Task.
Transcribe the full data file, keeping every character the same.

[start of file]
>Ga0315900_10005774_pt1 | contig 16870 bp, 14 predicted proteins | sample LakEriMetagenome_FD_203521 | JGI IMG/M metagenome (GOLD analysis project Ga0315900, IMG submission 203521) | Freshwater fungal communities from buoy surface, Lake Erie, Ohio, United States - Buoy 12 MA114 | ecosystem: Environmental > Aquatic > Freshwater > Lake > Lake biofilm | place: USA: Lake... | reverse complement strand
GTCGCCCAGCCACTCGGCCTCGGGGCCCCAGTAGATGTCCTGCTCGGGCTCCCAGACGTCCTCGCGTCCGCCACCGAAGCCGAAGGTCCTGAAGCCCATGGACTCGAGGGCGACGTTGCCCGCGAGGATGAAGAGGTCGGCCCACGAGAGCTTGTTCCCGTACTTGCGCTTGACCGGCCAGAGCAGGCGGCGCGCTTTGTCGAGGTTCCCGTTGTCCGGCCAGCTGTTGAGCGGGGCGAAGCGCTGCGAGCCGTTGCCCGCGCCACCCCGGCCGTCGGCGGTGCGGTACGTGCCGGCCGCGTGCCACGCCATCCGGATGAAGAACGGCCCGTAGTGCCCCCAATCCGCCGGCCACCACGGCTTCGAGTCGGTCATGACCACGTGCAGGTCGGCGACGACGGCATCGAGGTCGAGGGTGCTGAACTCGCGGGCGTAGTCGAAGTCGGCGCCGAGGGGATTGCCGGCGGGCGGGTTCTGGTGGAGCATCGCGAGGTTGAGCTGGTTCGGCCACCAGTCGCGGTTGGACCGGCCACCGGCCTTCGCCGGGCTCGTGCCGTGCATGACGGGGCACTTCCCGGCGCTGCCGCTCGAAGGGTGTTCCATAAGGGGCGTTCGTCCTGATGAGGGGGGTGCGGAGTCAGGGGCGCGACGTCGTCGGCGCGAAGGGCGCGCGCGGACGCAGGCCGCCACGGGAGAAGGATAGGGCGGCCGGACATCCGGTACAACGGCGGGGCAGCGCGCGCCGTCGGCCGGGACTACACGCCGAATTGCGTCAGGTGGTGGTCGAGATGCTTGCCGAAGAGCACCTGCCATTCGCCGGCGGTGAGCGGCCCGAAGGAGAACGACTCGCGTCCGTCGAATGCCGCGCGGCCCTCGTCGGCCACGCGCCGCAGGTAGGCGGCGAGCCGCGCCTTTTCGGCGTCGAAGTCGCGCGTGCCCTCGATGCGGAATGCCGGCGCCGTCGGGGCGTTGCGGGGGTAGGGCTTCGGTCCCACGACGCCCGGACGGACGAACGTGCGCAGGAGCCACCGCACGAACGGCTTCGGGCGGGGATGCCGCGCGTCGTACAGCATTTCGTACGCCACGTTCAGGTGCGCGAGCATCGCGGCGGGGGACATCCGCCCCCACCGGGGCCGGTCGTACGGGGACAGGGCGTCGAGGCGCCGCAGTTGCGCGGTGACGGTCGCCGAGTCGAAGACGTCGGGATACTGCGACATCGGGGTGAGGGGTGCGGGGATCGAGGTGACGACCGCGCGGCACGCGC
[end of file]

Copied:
>Ga0315900_10005774_pt1 | contig 16870 bp, 14 predicted proteins | sample LakEriMetagenome_FD_203521 | JGI IMG/M metagenome (GOLD analysis project Ga0315900, IMG submission 203521) | Freshwater fungal communities from buoy surface, Lake Erie, Ohio, United States - Buoy 12 MA114 | ecosystem: Environmental > Aquatic > Freshwater > Lake > Lake biofilm | place: USA: Lake... | reverse complement strand
GTCGCCCAGCCACTCGGCCTCGGGGCCCCAGTAGATGTCCTGCTCGGGCTCCCAGACGTCCTCGCGTCCGCCACCGAAGCCGAAGGTCCTGAAGCCCATGGACTCGAGGGCGACGTTGCCCGCGAGGATGAAGAGGTCGGCCCACGAGAGCTTGTTCCCGTACTTGCGCTTGACCGGCCAGAGCAGGCGGCGCGCTTTGTCGAGGTTCCCGTTGTCCGGCCAGCTGTTGAGCGGGGCGAAGCGCTGCGAGCCGTTGCCCGCGCCACCCCGGCCGTCGGCGGTGCGGTACGTGCCGGCCGCGTGCCACGCCATCCGGATGAAGAACGGCCCGTAGTGCCCCCAATCCGCCGGCCACCACGGCTTCGAGTCGGTCATGACCACGTGCAGGTCGGCGACGACGGCATCGAGGTCGAGGGTGCTGAACTCGCGGGCGTAGTCGAAGTCGGCGCCGAGGGGATTGCCGGCGGGCGGGTTCTGGTGGAGCATCGCGAGGTTGAGCTGGTTCGGCCACCAGTCGCGGTTGGACCGGCCACCGGCCTTCGCCGGGCTCGTGCCGTGCATGACGGGGCACTTCCCGGCGCTGCCGCTCGAAGGGTGTTCCATAAGGGGCGTTCGTCCTGATGAGGGGGGTGCGGAGTCAGGGGCGCGACGTCGTCGGCGCGAAGGGCGCGCGCGGACGCAGGCCGCCACGGGAGAAGGATAGGGCGGCCGGACATCCGGTACAACGGCGGGGCAGCGCGCGCCGTCGGCCGGGACTACACGCCGAATTGCGTCAGGTGGTGGTCGAGATGCTTGCCGAAGAGCACCTGCCATTCGCCGGCGGTGAGCGGCCCGAAGGAGAACGACTCGCGTCCGTCGAATGCCGCGCGGCCCTCGTCGGCCACGCGCCGCAGGTAGGCGGCGAGCCGCGCCTTTTCGGCGTCGAAGTCGCGCGTGCCCTCGATGCGGAATGCCGGCGCCGTCGGGGCGTTGCGGGGGTAGGGCTTCGGTCCCACGACGCCCGGACGGACGAACGTGCGCAGGAGCCACCGCACGAACGGCTTCGGGCGGGGATGCCGCGCGTCGTACAGCATTTCGTACGCCACGTTCAGGTGCGCGAGCATCGCGGCGGGGGACATCCGCCCCCACCGGGGCCGGTCGTACGGGGACAGGGCGTCGAGGCGCCGCAGTTGCGCGGTGACGGTCGCCGAGTCGAAGACGTCGGGATACTGCGACATCGGGGTGAGGGGTGCGGGGATCGAGGTGACGACCGCGCGGCACGCGC